May 2018
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Stephanie C. Fox


The Chinese Built a Wall. The Mongols Still Got In. Think About That.

I guess you just can’t fix stupid, thoughtless, or unreasonable.

Still, the urge to try is irresistible, and the need to educate remains.

Donald J. Trump wants to build a wall, charge up the cost for the materials, labor, and deaths on the job to the American people, and then bill the Mexicans for it. (So much for international diplomacy with the next-door neighbors!)

That’s his plan – the simple, short version.

That version is so short on details – and the devil is in the details – that it’s absurd.

Fortunately, late-night comedians like Stephen Colbert can be counted upon to fill in the gaps.

I knew Colbert would get around to this sooner rather than later, and he rose to the challenge beautifully.

In case the link doesn’t work for you, I shall describe what he covered.

Stephen Colbert and a Team of Expert Builders Get Started on Trump’s Wall

He met with an architect, an engineer, a concrete contractor, and an interior designer.

With this team, plus a white board and a set of magic markers, Stephen Colbert proceeded to outline what it would take to make this wall a reality in building materials, design specifications, human labor, construction time, pay for human labor, costs of all those materials and for use of any construction equipment involved, and an estimate of how many human deaths are likely from the labor of building this colossal edifice to exclusion.

Using quotes from Donald J. Trump as he talked up his wall plan, Colbert took the team through each question, point by point. It was a useful and instructive exercise, and Trump ought to watch it, no matter how big of a blow this proves to be to his ego. Maybe we’ll all get lucky and it will burst his proverbial bubble.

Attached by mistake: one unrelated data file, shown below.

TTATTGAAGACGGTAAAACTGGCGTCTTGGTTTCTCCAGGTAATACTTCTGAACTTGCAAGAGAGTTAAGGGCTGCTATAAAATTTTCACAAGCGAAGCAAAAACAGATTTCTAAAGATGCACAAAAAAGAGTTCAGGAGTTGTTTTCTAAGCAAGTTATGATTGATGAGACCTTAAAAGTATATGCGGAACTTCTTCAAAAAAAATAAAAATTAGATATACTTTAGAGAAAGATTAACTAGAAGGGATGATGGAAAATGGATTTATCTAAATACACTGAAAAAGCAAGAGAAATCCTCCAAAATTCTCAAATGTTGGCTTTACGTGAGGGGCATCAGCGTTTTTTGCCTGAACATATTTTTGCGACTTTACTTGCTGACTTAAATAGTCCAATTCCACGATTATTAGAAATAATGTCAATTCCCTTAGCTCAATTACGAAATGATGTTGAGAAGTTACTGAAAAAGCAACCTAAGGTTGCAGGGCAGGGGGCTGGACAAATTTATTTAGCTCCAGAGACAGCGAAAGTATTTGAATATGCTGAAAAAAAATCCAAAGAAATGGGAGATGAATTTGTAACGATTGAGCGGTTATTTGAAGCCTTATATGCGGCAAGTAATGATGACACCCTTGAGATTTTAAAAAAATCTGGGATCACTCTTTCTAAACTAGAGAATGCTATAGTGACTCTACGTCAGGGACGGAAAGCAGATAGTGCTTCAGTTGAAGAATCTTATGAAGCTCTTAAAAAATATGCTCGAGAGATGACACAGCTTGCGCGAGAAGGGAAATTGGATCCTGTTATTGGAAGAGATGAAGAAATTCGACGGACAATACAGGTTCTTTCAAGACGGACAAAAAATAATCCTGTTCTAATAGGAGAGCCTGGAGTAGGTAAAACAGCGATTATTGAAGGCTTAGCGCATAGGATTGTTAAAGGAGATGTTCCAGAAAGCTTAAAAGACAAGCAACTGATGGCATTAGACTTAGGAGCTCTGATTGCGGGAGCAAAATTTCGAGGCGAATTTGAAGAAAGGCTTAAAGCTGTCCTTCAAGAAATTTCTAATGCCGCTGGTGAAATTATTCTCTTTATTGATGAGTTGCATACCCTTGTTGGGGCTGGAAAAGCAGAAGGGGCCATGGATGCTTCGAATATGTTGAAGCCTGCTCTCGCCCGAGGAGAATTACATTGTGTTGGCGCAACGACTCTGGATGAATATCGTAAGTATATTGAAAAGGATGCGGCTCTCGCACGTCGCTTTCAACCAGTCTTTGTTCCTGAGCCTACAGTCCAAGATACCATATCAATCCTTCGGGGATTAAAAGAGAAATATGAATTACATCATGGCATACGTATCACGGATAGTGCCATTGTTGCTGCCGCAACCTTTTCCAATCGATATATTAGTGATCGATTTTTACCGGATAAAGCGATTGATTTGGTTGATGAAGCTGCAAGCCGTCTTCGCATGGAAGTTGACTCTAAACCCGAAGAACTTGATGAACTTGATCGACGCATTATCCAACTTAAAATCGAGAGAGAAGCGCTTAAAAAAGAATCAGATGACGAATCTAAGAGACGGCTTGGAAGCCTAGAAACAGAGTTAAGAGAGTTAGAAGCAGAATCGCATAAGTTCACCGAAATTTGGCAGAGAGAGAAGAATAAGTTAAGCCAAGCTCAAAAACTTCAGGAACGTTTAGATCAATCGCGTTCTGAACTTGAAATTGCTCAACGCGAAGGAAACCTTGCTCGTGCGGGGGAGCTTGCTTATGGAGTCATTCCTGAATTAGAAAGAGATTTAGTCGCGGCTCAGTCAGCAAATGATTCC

So…the video covered:

The wall would block off the 2,000-mile border between the 48 contiguous United States and Mexico.

It would be a “heck of a lot higher” than 80 feet. The architect determined that 100 feet would do.

The engineer said that this means that the posts for the wall would have to be driven into the ground to a depth of two-thirds of that height. Panels would span the length in between them.

This brought the group to the concrete necessary for the panels: 200 million cubic yards.

That’s a lot of material right there.

Cost per yard of concrete: $2,000.

Total cost of required concrete is therefore $400 billion, the engineer calculated.

The architect disagreed with that number, and insisted that it would be $985 billion.


  • labor,
  • overhead,
  • excavation,
  • planning,
  • portable concrete plants,
  • dewatering,
  • swamp drainage (apparently the border is not ALL arid desert),
  • possibly a mobile forge (to shape the metal components of the wall supports).

At that point, Stephen rounded the cost off to $1 trillion dollars and wrote that on the board.

Next, the architect said that he had read that less than half of the border was covered with roads.

Stephen said that it was probably best to just build a 2,000-mile highway.

What would that cost, he asked the panel?

The same, they agreed.

Okay…he wrote another $1 trillion onto the board.

Next question: how long would it take to actually build the wall?

742 years, came the answer.

But you’ve only got 3 years and 11 months of this administration to do this.

In that case, the architect replied, probably 8,000 people would be necessary to work on it.